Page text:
Medical College of Wisconsin
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In vivo detection of postictal perturbations of cerebral metabolism by use of proton MR spectroscopy: preliminary results in a canine model of prolonged generalized seizures. AJNR Am J Neuroradiol 2001 Nov-Dec;22(10):1933-43



Pubmed ID


Pubmed Central ID


Scopus ID

2-s2.0-0035179010   25 Citations


BACKGROUND AND PURPOSE: Biochemical studies of seizures in patients and laboratory animals have monitored postictal perturbations in cerebral metabolism with either invasive techniques or with such noninvasive techniques as nuclear medicine, MR imaging, in vivo phosphorus MR spectroscopy (MRS), and in vivo proton MRS at field strengths of 1.5 T or above. We investigated postictal metabolic changes in a generalized seizure model with in vivo proton MRS at 0.5 T, in which the combination of glutamate and glutamine resonances (denoted glx) can be modeled as a singlet.

METHODS: Five adult mongrel dogs underwent control and postictal experiments in which single-voxel proton MR spectra were obtained from the right frontal lobe cortex with a point-resolved spectroscopy technique approximately every 20 minutes for 3 hours. N-acetylaspartate (NAA), glx, and creatine (Cr) were quantified in absolute millimolar units with a cerebral water-referenced algorithm. Inter- and intrasubject differences in mean metabolite concentrations collected throughout the 3-hour period were compared using an unpaired, two-tailed Student's t test at a.05 level of significance.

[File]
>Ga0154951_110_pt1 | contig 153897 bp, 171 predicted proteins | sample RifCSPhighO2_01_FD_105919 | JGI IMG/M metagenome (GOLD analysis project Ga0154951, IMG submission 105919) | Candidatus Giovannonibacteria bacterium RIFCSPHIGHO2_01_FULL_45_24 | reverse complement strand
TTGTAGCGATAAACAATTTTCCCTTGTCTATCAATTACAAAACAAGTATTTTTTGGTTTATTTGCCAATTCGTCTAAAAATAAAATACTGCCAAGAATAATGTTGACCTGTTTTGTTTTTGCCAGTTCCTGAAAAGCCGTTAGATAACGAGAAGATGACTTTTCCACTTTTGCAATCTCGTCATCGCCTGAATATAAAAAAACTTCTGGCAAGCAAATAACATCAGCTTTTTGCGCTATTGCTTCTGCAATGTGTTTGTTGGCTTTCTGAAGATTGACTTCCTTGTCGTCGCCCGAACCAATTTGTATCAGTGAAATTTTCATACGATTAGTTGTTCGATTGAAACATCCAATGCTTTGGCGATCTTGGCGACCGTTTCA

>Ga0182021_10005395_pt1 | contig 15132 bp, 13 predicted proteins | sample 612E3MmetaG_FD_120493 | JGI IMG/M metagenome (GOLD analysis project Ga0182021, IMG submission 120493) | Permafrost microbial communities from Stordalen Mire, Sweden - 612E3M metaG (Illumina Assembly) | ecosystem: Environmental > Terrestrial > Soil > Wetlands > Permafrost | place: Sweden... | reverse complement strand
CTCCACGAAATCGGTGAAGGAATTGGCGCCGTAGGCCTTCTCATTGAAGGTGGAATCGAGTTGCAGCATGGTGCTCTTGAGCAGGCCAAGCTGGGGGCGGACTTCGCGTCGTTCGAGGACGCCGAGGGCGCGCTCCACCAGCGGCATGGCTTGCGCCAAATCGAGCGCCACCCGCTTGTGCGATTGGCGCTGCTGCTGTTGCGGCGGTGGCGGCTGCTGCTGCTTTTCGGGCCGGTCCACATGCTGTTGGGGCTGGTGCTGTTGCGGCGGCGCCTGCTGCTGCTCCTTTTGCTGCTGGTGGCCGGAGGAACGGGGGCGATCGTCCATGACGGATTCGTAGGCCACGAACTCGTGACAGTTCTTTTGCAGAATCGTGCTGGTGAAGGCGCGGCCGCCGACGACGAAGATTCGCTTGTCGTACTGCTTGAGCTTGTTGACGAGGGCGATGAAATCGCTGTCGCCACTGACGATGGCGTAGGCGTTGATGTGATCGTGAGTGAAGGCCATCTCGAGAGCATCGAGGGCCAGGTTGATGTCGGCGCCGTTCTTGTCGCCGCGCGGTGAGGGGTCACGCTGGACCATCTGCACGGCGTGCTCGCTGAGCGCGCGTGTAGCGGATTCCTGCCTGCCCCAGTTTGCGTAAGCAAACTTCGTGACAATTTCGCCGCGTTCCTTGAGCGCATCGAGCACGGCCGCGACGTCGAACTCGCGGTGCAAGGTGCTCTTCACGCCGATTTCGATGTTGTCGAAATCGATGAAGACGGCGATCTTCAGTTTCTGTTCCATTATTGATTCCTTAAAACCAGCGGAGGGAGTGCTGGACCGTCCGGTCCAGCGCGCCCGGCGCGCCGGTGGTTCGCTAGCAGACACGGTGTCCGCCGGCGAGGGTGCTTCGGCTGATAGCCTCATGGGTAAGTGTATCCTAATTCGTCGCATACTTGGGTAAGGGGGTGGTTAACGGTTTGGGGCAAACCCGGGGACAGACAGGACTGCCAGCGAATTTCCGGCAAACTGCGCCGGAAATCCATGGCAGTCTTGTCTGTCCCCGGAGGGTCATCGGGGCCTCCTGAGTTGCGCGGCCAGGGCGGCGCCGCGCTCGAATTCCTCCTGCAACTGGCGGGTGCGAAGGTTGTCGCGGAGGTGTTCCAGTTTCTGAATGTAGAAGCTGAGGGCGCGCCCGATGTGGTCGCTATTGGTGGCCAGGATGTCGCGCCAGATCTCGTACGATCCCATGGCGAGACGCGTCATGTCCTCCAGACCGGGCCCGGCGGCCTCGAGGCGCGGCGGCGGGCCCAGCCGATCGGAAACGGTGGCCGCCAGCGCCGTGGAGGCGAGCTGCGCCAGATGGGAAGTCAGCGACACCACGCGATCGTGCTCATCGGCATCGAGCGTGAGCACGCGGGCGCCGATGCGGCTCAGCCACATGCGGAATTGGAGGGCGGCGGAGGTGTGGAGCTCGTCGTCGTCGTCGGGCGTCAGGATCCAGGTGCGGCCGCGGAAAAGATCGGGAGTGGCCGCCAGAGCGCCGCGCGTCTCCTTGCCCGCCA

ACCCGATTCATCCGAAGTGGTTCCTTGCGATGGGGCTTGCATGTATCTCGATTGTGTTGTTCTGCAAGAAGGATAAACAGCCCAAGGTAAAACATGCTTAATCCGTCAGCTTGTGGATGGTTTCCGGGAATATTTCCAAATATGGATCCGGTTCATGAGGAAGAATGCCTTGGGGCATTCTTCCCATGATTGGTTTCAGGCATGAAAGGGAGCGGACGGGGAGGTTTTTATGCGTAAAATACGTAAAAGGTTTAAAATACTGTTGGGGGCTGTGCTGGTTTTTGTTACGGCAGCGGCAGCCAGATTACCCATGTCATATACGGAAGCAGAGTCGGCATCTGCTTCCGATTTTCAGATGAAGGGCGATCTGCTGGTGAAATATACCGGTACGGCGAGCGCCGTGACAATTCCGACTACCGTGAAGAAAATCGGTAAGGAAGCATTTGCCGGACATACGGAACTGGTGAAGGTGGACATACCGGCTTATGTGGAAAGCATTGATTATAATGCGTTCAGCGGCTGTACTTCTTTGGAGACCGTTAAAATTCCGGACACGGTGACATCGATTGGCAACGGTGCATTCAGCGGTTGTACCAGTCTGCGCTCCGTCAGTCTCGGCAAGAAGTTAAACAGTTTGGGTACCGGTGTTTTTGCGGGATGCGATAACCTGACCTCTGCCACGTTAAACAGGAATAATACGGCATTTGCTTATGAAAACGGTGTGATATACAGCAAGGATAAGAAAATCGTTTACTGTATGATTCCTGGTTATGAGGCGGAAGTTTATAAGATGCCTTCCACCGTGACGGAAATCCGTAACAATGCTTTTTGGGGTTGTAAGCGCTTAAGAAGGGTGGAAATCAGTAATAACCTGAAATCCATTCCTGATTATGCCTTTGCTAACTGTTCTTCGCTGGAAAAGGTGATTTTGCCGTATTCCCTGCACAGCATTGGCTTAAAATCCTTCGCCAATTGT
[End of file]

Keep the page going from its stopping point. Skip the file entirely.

RESULTS: We found a significant increase (15.4%) in the postictal intersubject mean glx concentration, as well as a 23.7% postictal decrease in the intersubject mean Cr concentration. A trend toward a subtle decrease in postictal intersubject mean NAA concentration was not statistically significant. We also observed a substantial qualitative increase in the combination of postictal lactate and free fatty acid peaks.

CONCLUSIONS: The glx, NAA, lactate, and free fatty acid results are in general agreement with previous studies of postictal perturbations in cerebral metabolism measured with invasive biochemical or noninvasive high-field-strength in vivo MRS detection assays. Given a high sensitivity for glx at 0.5 T relative to 1.5 T, further studies of postictal mesial temporal lobe structures are warranted in chronic animal preparations that model temporal lobe epilepsy.

Author List

Neppl R, Nguyen CM, Bowen W, Al-Saadi T, Pallagi J, Morris G, Mueller W, Johnson R, Prost R, Rand SD


Wade M. Mueller MD Professor in the Neurosurgery department at Medical College of Wisconsin

MESH terms used to index this publication - Major topics in bold

Aspartic Acid
Fatty Acids, Nonesterified
Frontal Lobe
Glutamic Acid
Lactic Acid
Magnetic Resonance Spectroscopy